‘One of the weirdest (and most wonderful) of the new crop of mysteries is Frei Betto's extraordinary Hotel Brasil: The Mystery of the Severed Heads, translated from Portuguese by Jethro Soutar. Think you've stayed at some pretty rough hotels? Think again. At Hotel Brasil someone is decapitating its long-term residents. The villain could be one of the hotel's busy prostitutes, a political functionary, a journalist, or maybe even a transgender entertainer. Told intriguingly in short, titled scenes—e.g., The Prices of a Person, Reveries, The Pale Light of the Afternoon, etc.—this beautifully written novel gives us a look at a Rio de Janeiro the Olympic Committee would rather we not know about. We learn about Rio's horrific crime rate, the starving children scrounging through trash bins for food, and the appalling tactics used by Rio's thuggish police force (days of torture until a “confession” is finally obtained). Through all this horror wanders Candido, the most respectable of Hotel Brasil's residents. Candido is a former priest who now works as a freelance editor for a questionable publisher. He spends his life slogging his way through inept prose, ministering to Rio's slum children, and occasionally saving a life. When Marcal, a down-on-his-luck gemstone dealer, is decapitated in one of the hotel rooms and his eyes torn out, Candido determines to find the killer before the police frame one of the children for the murder. But Candido is no Hercule Poirot. His investigations are as ungainly as is his life, and since everyone he interviews is a liar, he becomes increasingly frustrated. And that's good, because the parts of the book describing Candido's frustration are often hilarious. This helps offset the grim pages that describe the plight of Rio's street children. Author Betto's writing is always elegant, even when describing empty eye sockets or scars formed by prolonged torture. His characters are unique, in the way that Rio is unique. One of the most strongly drawn (besides the unforgettable Candido) is Madame Larencia, who, after becoming too old to turn tricks anymore, arranges short “romances” for lonely men in search of younger flesh. She's a pimp. But so are all the other residents of Hotel Brasil. While you may not want to take up permanent residence there, you'll want to visit Hotel Brasil again and again, because one reading simply isn't enough. This is a book to be read at least twice, perhaps more.' - Mystery Scene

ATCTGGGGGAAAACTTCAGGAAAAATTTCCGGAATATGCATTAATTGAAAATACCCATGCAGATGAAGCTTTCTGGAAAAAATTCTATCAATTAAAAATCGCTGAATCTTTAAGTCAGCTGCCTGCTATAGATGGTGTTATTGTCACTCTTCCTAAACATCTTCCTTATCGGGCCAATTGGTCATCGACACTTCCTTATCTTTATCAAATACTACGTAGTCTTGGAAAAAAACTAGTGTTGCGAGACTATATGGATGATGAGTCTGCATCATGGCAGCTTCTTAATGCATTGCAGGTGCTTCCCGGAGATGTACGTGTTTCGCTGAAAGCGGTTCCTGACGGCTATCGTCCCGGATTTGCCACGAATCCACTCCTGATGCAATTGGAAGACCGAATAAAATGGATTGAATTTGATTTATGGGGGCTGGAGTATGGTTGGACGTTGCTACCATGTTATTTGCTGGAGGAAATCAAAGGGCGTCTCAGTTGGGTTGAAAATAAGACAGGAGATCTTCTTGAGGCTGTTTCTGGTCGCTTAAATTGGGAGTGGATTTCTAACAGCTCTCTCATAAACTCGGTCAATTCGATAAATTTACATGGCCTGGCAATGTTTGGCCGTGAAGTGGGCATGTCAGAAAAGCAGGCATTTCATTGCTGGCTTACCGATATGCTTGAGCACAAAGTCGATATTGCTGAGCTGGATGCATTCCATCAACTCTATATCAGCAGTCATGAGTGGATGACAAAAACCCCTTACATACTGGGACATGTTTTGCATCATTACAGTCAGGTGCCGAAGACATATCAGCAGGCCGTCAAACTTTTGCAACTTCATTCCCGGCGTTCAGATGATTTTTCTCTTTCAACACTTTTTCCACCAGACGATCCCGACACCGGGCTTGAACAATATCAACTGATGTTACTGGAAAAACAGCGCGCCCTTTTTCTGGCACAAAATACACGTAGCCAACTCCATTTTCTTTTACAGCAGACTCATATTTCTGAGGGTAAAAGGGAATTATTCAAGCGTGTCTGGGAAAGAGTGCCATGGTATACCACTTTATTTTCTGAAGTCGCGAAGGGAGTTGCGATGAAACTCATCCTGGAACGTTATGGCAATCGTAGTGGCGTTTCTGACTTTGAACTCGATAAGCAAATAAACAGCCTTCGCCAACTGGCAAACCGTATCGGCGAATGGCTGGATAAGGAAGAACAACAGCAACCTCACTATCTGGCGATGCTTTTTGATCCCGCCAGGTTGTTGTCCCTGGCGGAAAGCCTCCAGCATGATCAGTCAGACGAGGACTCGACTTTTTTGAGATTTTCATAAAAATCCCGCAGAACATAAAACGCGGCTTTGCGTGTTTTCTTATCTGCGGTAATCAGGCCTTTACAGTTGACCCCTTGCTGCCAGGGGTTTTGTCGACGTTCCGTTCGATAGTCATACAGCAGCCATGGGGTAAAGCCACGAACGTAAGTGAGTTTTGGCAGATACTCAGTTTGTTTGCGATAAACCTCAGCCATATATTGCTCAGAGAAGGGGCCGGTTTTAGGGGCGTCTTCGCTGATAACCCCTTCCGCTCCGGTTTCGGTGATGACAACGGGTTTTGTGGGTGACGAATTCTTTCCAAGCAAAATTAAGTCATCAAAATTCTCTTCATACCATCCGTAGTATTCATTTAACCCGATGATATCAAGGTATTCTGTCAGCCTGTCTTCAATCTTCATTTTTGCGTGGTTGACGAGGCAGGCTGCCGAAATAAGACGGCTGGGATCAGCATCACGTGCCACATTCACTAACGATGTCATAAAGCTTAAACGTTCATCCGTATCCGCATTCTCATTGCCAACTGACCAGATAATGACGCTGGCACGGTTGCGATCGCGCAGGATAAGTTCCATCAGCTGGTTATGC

‘Frei Betto's Hotel Brasil is a plunge into the gritty reality of Rio de Janeiro, where ancient slave religions echo in current events and lethal pre-teen street kids shoot each other in the streets. The fiendishly clever mystery plays straight to the reader's blind spot, and the hotel provides a delightful register of guests and residents as suspects and potential victims. Though the police are utterly corrupt and the inspector determined to make someone confess isn't much better, the heart and center of Betto's story is motorbike-riding Professor Candido, a publisher's hack forced to edit a new middlebrow magazine combining sexuality and spirituality, who volunteers at a local center to help homeless street children. Once educated to be a priest, Candido ends up sheltering a runaway street girl as the breakout of a hundred street kids from a correction facility collides with the investigation of the murdered hotel resident, an old gemstone peddler found with his head severed and eyeballs missing. In scrupulously lean prose, with exactly the right details, Betto--a political activist and Dominican friar jailed by Brazil's military dictatorship in the 1970s--brings to life the residents at Hotel Brasil, including a political aide with a thirst for power, a pretty housecleaner who dreams of being a telenovela star, a madam who provides girls for nightclubs, a football-loving, beer-drinking journalist and an elegant professional sexual transformista, all of them watched over by a pockmarked, ponytailed caretaker and a landlady who believes in all religions equally. One by one, they are grilled by the pompous, determined inspector, a great fan of police films eager to solve the murder before the press does. But no one solves this mystery except the reader. Hotel Brasil comes at you in short little bullets of narrative, each with its own title, sometimes no more than a paragraph or two long. The odd technique works. The actual plot is simple, but erupts into flamboyant life in Betto's characters, on which he lavishes colorful details and continuous respect. Alternately comic, insightful and harrowing in equal proportions, Betto is a thorough entertainer, painting a Rio of road accidents and shoeshine boys, kidnappings and murderous neighborhood mobs, topping it all off with a horribly satisfying ending, not to mention a glue-sniffing, revolver-toting 12-year-old street girl who threatens to walk away with the story.' - Shelf Awareness
‘Set in a dilapidated Rio de Janeiro hotel, Betto's first novel reads like a satire of an English country house mystery, as interpreted by Pedro Almódovar. When the head of one of the hotel residents, an aging gemstone trader, turns up in a hallway with both eyes removed, the police summon bookish Cândido, who devotes much of his spare time to helping Rio's orphaned street kids, for interrogation. Other suspects at the hotel include Diamante Negro, a flamboyant, cross-dressing transformista; Madame Larência, a retired prostitute turned pimp; and Rosaura dos Santos, who dreams of becoming a telenovela star. Betto, a liberation theologian and former political prisoner, provides the backstories for each of these characters and more, at times at the expense of narrative pace. Of course, the crime solving matters less than the book's revealing look at the marginalized underbelly of Brazilian society.' - Publishers Weekly